When ATLAS is shoved, it usually withstands the push and remains standing. Even when it does fall, the bipedal robot pretty much gets right back to its feet.
This version of the robot is also much lighter than its predecessor, coming in at 82 kg rather than 150 kg. Between its superior weight and lack of cables/supports, it's already possible to see ATLAS being used in the real world for many things.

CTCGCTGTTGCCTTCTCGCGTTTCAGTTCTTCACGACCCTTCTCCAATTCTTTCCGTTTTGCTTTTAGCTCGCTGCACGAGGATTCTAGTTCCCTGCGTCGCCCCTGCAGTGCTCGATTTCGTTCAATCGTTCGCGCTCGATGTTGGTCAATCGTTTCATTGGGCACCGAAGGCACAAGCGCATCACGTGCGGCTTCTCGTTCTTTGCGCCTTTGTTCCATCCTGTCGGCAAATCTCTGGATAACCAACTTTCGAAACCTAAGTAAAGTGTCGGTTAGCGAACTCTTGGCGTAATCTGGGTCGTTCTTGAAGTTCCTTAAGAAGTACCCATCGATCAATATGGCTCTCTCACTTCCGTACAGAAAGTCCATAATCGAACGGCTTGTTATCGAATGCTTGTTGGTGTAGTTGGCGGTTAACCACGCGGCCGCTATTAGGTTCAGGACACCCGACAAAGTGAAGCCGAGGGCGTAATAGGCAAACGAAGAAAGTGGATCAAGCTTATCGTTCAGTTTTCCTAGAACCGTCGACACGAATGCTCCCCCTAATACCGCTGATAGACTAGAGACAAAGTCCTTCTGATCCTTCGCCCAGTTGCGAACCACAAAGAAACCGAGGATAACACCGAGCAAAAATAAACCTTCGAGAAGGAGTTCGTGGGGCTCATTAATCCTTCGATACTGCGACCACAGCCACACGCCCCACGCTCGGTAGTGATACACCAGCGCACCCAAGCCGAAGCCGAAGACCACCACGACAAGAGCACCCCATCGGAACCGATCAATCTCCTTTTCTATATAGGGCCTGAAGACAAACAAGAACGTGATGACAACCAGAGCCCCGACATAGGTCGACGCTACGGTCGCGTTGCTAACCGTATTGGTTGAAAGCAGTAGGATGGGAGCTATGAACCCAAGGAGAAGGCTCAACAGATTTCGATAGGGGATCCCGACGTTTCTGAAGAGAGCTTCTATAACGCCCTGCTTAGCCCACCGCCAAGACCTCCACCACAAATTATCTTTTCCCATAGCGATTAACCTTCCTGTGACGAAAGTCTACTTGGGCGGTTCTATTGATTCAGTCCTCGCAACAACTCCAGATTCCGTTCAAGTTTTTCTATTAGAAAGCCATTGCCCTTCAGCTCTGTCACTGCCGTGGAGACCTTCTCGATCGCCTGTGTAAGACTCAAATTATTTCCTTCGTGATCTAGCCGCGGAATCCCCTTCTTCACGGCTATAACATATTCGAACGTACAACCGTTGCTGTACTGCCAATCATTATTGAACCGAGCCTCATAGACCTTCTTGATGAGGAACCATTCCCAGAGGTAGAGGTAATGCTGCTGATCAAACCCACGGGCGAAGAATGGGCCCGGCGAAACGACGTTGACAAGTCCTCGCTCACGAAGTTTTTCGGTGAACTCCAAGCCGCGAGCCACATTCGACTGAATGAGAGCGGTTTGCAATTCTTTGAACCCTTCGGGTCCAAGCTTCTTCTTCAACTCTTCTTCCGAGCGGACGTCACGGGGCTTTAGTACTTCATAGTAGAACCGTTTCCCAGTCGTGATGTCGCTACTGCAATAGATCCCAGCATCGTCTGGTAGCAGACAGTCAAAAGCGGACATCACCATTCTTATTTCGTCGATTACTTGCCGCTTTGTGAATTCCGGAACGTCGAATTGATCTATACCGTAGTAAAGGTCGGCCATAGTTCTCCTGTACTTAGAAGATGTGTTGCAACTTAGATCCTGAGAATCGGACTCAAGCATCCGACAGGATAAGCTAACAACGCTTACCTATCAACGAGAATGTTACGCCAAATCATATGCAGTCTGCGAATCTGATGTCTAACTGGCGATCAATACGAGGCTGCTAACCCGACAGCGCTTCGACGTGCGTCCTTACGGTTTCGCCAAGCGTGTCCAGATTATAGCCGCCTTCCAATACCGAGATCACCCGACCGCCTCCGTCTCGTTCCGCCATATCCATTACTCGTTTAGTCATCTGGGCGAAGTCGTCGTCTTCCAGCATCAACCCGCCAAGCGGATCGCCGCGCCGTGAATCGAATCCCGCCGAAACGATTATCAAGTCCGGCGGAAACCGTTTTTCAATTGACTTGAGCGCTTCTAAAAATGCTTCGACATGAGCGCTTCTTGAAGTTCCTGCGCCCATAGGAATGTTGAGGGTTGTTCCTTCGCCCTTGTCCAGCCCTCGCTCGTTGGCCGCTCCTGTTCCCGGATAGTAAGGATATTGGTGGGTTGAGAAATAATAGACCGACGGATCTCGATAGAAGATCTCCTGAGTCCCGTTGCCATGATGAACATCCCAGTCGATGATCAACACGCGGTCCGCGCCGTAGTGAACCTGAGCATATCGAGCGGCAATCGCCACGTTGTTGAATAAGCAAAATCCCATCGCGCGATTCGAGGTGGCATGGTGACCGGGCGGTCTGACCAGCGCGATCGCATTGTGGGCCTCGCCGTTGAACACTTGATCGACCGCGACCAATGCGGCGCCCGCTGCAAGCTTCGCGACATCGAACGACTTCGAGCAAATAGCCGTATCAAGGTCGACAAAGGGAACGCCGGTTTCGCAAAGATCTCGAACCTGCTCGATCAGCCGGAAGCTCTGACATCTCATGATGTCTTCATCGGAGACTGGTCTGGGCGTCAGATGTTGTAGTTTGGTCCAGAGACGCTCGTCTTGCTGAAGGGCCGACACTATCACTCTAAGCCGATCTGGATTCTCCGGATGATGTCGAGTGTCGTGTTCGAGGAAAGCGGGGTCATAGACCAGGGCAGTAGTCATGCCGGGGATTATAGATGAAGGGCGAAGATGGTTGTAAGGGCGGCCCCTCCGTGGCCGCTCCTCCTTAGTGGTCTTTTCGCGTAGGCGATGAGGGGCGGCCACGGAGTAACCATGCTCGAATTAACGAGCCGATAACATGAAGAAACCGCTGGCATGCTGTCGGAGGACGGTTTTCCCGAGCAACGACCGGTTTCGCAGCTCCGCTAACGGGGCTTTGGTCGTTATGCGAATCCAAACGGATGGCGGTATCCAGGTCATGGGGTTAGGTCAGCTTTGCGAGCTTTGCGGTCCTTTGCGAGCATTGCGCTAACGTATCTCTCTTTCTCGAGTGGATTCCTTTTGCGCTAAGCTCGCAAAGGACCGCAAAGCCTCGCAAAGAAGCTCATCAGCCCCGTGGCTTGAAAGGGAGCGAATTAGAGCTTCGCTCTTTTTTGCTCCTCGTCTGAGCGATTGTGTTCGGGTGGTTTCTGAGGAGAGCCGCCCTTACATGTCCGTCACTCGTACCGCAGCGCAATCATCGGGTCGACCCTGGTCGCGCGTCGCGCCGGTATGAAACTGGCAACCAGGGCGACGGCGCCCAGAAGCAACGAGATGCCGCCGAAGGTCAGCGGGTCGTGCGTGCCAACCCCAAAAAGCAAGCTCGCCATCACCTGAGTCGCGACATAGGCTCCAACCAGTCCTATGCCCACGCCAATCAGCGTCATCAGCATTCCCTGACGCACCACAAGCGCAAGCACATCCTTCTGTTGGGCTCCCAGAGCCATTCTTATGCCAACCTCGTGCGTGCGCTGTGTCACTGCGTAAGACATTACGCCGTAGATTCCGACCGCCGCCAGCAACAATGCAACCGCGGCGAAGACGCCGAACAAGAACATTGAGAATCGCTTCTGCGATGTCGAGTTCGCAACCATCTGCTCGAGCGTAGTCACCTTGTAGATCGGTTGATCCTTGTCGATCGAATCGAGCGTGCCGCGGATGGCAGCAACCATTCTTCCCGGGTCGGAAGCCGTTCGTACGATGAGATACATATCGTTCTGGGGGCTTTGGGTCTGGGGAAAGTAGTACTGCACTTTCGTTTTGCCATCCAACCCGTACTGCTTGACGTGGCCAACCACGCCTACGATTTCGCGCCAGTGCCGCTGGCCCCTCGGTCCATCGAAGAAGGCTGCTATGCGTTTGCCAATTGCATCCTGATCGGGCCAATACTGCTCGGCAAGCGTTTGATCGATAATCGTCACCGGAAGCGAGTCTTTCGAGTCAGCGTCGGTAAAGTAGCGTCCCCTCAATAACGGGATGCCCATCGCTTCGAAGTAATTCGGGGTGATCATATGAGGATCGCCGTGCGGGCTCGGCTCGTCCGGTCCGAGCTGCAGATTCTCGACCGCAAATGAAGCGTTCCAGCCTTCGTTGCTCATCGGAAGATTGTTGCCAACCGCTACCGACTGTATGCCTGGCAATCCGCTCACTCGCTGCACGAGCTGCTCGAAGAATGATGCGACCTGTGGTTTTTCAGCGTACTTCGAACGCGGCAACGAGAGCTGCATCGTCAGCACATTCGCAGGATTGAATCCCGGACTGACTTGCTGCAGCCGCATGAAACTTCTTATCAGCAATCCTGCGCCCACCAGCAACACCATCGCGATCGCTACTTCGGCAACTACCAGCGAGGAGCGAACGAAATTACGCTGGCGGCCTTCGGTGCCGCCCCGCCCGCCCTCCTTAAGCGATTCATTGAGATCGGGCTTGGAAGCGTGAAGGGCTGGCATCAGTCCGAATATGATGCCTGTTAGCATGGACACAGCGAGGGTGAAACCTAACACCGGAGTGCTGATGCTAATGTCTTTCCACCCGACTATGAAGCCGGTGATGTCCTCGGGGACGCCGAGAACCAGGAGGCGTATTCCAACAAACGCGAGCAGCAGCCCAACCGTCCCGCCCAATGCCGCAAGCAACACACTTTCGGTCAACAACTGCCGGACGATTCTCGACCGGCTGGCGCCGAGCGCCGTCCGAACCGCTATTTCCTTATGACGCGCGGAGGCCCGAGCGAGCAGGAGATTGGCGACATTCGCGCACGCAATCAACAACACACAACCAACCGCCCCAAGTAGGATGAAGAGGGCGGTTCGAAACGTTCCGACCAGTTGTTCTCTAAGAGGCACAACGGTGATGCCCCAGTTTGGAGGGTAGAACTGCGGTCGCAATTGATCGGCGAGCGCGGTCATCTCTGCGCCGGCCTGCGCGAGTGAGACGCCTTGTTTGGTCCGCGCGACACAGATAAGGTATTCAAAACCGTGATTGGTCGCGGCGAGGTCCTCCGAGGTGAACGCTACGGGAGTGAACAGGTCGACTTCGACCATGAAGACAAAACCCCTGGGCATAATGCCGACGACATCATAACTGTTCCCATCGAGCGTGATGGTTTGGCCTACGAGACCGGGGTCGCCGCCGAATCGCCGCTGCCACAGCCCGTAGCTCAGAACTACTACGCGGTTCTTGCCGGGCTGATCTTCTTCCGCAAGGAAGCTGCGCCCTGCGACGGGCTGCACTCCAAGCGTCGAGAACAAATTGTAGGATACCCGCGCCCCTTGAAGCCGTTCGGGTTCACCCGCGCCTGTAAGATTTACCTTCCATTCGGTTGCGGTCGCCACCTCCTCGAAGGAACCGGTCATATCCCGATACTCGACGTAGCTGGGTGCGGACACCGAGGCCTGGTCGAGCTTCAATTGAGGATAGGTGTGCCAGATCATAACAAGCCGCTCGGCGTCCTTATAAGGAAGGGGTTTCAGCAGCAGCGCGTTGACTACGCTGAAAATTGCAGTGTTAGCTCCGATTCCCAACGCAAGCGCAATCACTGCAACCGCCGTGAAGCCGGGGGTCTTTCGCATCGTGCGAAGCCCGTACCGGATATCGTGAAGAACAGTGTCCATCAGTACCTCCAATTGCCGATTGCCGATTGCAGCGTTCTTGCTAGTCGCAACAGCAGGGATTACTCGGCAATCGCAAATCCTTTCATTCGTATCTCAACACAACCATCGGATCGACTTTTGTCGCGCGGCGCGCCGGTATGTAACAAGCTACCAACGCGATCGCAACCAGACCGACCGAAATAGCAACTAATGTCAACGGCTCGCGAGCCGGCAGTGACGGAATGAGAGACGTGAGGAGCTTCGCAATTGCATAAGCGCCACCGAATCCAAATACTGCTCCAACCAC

As you can see in the new video, it's adept both indoors and in the wild, with sensors in the body and legs for balance, plus LIDAR and stereo sensors in its head for navigation and avoidance. Sadly, even with this advanced technology, Atlas is still subject to varying levels of abuse by human trainers, who push the robot over and knock boxes out of its hands. When the AI revolution begins and squishy organic lifeforms are hunted to the ends of the earth, remember this video.